3. Select all that stuff from step 2 and drag it into the Swatches palette to make a pattern fill.
  4. Turn off that layer.
  5. Select all your black stuff (select>Same will help here). Apply your new pattern swatch.
  6. With everything still selected, hold down the `/~ key while using the Selection, Direct Selection, Scale, or Rotate tools. This will affect only the fill pattern’s location. (The Free Transform tool will not do this. Use the older, separate tools.)

(The half a way was to use a global swatch to draw your stuff, then alt-drag the pattern swatch OVER the original swatch. And the other way involved putting your B&W art in a layer’s transparency mask, then drawing a bunch of colorful stuff on the layer. I’m sure I go into that in more detail somewhere in the Illustrator posts on here.)

I didn’t save the source of the puppetry piece but here’s the fill pattern’s source.

How To An Illustrator: sharing stuff across files when cut-and-paste breaks down.

Sometimes, when you want to copy a complex appearance between two documents, Illustrator will decide it wants to expand the effect instead. This is rarely a thing I want – one easy-to-edit path can become many complicated paths.

Here’s a way to work around it.

  1. Open the document with the path whose style you want to clone into the new document.
  2. Select that path and create a new Graphic Style from it.
  3. Save the document.
  4. Open the document you want to bring the troublesome style into.
  5. Hit the ‘library’ button at the lower left of the Graphic Styles palette; choose “Other Library…” at the bottom, then use the file requestor this invokes to select the file from step 1.
  6. Double-click the style to bring it into your document’s Graphic Styles. Or just select it and draw a shape, that works too.
  7. Keep on drawin’.

 

You can use this trick to clone brushes, palette swatches, and symbols from other files. Maybe for some other stuff, too; Illustrator has a ton of palettes and I might be forgetting something! For multi-file projects it can be very useful to have one central file where you store all of these kinds of things.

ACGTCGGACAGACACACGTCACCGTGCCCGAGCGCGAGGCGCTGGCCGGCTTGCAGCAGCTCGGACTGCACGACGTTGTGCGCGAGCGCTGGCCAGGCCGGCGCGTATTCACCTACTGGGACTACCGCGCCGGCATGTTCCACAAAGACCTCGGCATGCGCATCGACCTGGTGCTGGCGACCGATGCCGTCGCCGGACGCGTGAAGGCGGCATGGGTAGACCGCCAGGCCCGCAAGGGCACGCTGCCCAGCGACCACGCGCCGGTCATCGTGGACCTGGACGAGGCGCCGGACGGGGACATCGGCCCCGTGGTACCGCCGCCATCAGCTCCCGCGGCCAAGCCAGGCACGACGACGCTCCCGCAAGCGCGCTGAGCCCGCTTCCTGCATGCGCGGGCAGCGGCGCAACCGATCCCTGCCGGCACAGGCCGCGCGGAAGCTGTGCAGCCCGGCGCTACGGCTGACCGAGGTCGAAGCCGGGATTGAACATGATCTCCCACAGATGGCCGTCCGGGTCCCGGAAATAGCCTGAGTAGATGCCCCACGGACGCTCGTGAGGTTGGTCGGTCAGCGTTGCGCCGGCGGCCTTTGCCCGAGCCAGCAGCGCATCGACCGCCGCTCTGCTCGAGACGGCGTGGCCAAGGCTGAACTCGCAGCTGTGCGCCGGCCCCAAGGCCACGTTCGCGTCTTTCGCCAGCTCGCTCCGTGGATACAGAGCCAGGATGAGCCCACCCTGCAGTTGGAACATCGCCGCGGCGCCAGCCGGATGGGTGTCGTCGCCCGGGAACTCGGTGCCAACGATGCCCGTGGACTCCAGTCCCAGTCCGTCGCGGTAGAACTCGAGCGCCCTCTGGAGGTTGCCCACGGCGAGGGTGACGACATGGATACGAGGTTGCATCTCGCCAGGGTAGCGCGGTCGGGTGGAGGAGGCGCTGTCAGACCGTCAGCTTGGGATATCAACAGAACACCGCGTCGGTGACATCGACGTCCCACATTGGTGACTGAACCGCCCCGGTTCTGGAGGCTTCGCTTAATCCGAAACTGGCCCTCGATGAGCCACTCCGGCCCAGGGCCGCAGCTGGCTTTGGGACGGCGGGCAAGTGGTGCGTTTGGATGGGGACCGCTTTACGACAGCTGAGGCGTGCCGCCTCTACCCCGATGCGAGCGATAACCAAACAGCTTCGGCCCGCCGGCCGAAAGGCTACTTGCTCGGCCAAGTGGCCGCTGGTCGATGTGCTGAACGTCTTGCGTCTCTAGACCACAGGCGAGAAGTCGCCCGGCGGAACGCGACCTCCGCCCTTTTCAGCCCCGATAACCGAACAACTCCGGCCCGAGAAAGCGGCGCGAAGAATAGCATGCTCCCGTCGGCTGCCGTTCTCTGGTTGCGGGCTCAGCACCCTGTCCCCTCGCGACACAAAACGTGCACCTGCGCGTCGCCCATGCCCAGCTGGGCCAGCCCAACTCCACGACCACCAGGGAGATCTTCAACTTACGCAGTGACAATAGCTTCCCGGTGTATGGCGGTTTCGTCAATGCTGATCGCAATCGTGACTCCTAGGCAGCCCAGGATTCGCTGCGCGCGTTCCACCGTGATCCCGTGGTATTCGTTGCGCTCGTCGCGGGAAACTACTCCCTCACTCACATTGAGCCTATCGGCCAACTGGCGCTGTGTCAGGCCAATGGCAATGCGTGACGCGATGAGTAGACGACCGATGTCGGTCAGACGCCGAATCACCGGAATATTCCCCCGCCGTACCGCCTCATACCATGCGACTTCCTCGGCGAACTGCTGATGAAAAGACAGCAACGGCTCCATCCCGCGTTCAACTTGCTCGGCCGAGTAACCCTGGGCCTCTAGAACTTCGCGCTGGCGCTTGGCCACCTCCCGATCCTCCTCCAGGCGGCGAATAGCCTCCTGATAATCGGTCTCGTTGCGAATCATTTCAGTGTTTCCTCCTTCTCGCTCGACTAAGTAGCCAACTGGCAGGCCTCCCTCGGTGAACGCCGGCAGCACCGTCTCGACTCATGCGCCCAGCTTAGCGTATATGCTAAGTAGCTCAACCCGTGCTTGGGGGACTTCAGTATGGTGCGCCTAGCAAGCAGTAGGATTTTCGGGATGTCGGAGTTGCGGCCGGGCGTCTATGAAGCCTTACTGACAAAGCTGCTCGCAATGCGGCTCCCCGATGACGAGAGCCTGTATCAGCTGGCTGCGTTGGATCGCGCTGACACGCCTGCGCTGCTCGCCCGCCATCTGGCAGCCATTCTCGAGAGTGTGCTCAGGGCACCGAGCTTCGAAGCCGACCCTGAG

You can also make your libraries show up in the ‘User Defined’ submenu by putting them in a certain place in the filesystem – check the manual for that, it’s a different place for each class of palette on OSX and Windows. The “Libraries” palette is, I think, supposed to make this easier and to sync between computers, but I’ve never played with it.

How To An Illustrator: shitty printing

Because sometimes you want things to look like a crappy, blown-out xerox. Or at least one person on /r/adobeillustrator did.

  1. click on the circle to the right of the layer with your b&w image to target the whole layer for effects
  2. open the appearance palette
  3. effect>sketch>reticulation
  4. effect>stylize>inner glow (set it to white, 100%, probably a pretty large blur)
  5. effect>sketch>photocopy
  6. click on the effect names in the appearance palette to edit them

If you don’t want texture in black areas you’ve drawn over white areas then do a bunch of Pathfinder to make it just white shapes.

Illustrator experiments: the chiseled look

So today BoingBoing posted some work by a Russian illustrator named Maxim Shkret.

I’m pretty sure his work is done in a 3D program. But I asked myself “how could I get something like this in Illustrator?” and fooled around a little bit.

After some fiddling with needlessly complex setups that didn’t work anyway, I realized I could do it pretty simply: tell Illustrator to draw two variable-width strokes, one for each side of the line, each in a different gradient.

The above screengrabs are for one of the six related styles I made while experimenting; I’ve got it at different stroke weights (3/6/9pt), and with one of the gradients reversed. The lips are also done with double-gradient strokes; the other shading is simple blurred shapes.

The fun part here is that the hair can be knocked out super quickly with the pencil tool. I could very quickly draw some chunky, super-stylized plastic-looking hair.

It still looks interesting with different colors, too. I may have to experiment with this further and try to do a piece using this. I’m not sure what kind of looks would go well with it.

Anyway. I thought I’d share this little experiment.